We met up with Eskudero outside his house in the small town of Oiartzun, about 10 minutes’ drive from the French border. After hurried high-fives, we were on the way into the mountains for a ride Eskudero guaranteed we wouldn’t forget. There’s an excitement between Layos and Eskudero that reminds me of when I first started mountain biking— that infectious stoke to just get out and ride with your friends.
We park in the clouds and begin our climb, with Layos and Eskudero chatting about how they first met more than 10 years ago while sharing a rental van with other riders to get to a BMX competition. As the sun burns away the clouds, we gaze at the coastline to the north and the Pyrenees mountains to the west. Eskudero has been getting even more excited about the trail we’re about to ride: a highspeed, open track that dives into the woods and becomes a Mario Kart ride through leaf-lined, walled turns.
He and Layos ride the trail as if it’s a snake bowl and they’re on BMX bikes. It’s a joy to watch as I try to keep up. Their line choices are fine, and they’re going off the walls and slashing turns like they have no suspension on their bikes. By the time we blast out the end of the trail we’re in fits of laughter. There’s a childlike excitement in the air that I haven’t felt for a long time, and all I can think about is doing more laps.
But it’s time to head southwest on the road to Barcelona to meet up with Grimal and check out La Poma’s annual Happy Ride dirt jump contest. La Poma Dirt Jump Park lies on a hill overlooking the warm waters of the Mediterranean Sea in Premià de Dalt, a 15-minute drive north of downtown Barcelona. La Poma was just a dirt lot with a couple of small jump lines until Grimal and some other local riders got involved. Now, with the support of the local municipality, it’s a world-class training facility with jump lines for all skill levels, a skatepark, foam pit and resi-ramp, dual-slalom track, trials area and pumptrack. We’ve shown up for their annual Happy Ride Weekend of contests that brings BMXers and mountain bikers together to compete in front of a huge crowd.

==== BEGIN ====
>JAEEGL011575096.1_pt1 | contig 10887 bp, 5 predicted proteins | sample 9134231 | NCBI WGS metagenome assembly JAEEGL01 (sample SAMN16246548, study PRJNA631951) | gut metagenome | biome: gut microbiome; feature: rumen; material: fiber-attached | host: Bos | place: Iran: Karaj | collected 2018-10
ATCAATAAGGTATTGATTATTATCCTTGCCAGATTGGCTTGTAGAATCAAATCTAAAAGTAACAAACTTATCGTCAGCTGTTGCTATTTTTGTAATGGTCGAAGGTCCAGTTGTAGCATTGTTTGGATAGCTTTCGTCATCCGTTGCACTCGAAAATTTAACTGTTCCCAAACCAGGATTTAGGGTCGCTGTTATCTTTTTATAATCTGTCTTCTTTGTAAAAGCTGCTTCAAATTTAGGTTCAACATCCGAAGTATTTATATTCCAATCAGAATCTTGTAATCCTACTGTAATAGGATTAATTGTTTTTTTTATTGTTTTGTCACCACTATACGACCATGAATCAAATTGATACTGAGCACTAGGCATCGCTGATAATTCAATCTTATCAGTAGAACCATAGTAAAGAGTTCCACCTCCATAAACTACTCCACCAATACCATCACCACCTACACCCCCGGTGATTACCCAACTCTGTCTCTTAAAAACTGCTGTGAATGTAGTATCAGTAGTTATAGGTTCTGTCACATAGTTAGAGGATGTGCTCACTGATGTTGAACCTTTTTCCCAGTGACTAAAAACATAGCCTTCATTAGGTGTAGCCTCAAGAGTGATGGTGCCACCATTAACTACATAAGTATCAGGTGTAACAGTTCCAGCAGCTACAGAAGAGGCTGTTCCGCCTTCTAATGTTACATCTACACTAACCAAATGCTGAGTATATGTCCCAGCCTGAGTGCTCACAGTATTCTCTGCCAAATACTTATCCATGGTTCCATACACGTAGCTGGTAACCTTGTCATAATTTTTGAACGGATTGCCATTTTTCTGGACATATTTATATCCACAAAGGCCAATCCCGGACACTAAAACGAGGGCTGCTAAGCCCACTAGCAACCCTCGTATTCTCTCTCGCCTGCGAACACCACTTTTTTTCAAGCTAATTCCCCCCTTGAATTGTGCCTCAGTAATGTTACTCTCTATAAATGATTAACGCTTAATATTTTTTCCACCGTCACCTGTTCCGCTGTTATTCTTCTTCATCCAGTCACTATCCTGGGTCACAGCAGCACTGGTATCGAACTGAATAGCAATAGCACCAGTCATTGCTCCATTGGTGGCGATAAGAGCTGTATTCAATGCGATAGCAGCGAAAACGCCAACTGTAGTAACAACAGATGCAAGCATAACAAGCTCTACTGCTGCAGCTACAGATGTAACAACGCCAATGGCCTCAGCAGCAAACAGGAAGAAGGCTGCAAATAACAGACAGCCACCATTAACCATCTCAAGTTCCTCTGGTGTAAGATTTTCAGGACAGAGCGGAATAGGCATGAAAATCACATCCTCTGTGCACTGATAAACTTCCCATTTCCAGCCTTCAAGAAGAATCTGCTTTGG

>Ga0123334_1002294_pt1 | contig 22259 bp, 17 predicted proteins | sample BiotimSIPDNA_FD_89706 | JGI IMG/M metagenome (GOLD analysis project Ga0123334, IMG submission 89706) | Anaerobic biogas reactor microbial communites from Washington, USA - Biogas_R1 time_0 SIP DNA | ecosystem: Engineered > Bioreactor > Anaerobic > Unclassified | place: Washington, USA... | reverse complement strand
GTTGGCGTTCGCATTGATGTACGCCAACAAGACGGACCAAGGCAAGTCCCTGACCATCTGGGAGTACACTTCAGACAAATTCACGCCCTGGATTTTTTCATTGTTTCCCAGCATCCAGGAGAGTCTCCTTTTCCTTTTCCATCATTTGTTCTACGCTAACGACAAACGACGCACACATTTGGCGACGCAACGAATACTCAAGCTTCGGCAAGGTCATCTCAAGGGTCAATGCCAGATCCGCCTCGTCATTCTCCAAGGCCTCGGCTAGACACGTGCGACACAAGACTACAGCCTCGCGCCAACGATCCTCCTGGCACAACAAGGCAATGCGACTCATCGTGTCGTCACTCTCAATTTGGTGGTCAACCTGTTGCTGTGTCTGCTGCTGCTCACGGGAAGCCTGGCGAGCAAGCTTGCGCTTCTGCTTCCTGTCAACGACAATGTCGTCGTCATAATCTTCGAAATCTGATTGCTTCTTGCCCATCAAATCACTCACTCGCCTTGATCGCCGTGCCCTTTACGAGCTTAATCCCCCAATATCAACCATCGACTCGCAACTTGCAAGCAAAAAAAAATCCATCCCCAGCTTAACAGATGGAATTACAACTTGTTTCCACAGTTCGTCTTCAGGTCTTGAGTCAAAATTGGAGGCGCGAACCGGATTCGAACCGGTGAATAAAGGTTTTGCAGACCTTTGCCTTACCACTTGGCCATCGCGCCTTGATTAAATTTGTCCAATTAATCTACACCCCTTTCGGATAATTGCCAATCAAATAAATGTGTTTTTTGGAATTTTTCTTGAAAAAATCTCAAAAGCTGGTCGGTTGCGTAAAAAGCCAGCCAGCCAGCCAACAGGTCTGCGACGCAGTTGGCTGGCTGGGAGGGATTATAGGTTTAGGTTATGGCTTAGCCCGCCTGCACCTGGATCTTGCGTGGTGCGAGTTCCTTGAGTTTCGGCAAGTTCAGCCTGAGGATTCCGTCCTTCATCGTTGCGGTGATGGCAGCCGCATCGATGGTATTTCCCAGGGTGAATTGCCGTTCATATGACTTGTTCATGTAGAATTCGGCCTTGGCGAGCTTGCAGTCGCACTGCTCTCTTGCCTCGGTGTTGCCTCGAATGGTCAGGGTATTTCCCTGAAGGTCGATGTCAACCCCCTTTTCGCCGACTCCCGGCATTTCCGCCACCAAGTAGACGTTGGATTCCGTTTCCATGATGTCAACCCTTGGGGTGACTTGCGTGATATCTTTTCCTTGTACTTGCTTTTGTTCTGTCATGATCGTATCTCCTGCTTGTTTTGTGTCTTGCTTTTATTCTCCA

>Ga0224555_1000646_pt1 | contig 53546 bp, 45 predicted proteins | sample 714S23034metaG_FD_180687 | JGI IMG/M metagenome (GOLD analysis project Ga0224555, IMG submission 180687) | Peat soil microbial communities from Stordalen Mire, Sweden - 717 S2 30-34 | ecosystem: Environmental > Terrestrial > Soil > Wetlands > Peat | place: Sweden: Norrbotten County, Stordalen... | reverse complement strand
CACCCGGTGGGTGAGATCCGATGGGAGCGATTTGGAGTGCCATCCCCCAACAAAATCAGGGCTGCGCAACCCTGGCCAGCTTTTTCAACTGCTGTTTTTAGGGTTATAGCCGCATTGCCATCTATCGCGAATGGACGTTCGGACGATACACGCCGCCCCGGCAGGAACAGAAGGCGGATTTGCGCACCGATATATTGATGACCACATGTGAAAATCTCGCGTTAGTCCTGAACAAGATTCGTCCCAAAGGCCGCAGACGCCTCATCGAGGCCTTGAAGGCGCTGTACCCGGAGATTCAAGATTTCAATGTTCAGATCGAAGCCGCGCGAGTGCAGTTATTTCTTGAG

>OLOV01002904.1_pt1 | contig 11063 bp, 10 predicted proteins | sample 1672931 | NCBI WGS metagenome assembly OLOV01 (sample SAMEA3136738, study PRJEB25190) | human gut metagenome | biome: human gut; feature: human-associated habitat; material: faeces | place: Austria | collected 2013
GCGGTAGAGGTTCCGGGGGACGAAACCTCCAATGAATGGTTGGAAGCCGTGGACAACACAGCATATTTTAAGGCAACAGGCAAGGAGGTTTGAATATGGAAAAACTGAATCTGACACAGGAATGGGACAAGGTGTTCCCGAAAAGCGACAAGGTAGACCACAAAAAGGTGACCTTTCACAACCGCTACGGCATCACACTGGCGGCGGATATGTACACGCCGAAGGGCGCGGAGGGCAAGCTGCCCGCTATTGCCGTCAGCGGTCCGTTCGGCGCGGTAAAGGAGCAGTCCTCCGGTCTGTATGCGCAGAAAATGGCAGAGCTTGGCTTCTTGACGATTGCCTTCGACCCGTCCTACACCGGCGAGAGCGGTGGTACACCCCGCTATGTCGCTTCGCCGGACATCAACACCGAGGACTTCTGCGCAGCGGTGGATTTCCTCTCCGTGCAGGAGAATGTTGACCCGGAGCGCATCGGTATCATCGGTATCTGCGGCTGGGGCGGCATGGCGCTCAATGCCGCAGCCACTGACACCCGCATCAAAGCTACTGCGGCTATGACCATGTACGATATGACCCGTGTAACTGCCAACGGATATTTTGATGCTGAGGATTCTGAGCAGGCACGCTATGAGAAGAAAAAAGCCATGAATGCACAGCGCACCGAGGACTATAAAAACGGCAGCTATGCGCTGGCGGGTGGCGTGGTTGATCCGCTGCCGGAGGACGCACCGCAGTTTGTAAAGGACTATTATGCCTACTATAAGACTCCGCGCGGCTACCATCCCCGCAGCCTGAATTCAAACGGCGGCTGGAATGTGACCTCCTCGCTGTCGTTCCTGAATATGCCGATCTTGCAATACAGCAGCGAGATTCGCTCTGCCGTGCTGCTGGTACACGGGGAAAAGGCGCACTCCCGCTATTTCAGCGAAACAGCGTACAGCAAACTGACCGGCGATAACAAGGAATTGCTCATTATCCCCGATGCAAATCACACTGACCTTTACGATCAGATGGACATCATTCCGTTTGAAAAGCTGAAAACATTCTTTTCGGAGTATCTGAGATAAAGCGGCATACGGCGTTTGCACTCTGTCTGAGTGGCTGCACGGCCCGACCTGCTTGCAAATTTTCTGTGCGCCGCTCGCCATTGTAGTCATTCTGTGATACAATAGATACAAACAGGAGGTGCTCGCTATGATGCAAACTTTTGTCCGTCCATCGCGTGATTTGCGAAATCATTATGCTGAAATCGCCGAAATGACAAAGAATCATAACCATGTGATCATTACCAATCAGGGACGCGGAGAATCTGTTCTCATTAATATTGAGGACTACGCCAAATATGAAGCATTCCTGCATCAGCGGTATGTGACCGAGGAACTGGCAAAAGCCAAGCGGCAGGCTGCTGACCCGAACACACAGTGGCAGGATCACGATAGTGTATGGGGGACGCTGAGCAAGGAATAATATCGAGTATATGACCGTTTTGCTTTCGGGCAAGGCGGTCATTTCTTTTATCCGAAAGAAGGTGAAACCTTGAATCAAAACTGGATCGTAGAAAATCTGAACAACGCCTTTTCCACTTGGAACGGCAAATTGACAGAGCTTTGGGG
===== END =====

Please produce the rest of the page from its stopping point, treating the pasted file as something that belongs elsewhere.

The BMX dirt-jump contest that Grimal and Layos will compete in doesn’t start until nightfall, so we set out to ride the trails on the hill behind La Poma. Both riders race up the long, steep climb to the trails, showing incredible fitness that could rival that of Enduro World Series racers.
“I used to think mountain biking was for old people,” Grimal says when we reach the top. “I’m a big fan of speed and big jumps, and one day I went to Vallnord in Andorra, and it was really fun all going down at the same time and trying to overtake and kill each other. It’s a feeling you don’t have with BMX.”
Grimal rides with a wildness that suits his funny character. He’s fast, loose and somehow in control all at the same time. Stopping to catch our breath amid fits of laughter, we look down onto a small trail that leads to some jumps Grimal’s been building with his mates. He’s got that passion for digging that all great builders have. And with his newfound passion for mountain biking, he’s already riffing about all the things he wants to create.
After a session on the jumps, we rallied back down the mountain to La Poma so the boys could get a couple of laps on the jumps before the show. I couldn’t believe how they both jumped off their mountain bikes and started pulling dumped 360s on smaller-wheeled bikes with no suspension. Though Happy Ride is technically a contest, it felt more like a big session with riders of all ages and types of bikes just having a damn good time. Layos won the BMX portion of the contest and we celebrated in Barcelona’s cobbled streets until morning.
Through the foggy mists of a hangover that no amount of sleep was going to fix, I realized why we’d had so much fun on this trip. These Spanish BMX legends were looking at riding mountain bikes with fresh eyes and doing it just for the pure fun of it. There was no tech talk, no long discussions of bike geometry, no boring chats about kits. It was all just good times riding, pushing each other to do weird airs and trying to cut each other off at every turn. By regressing to the basics, we were pushing each other to progress.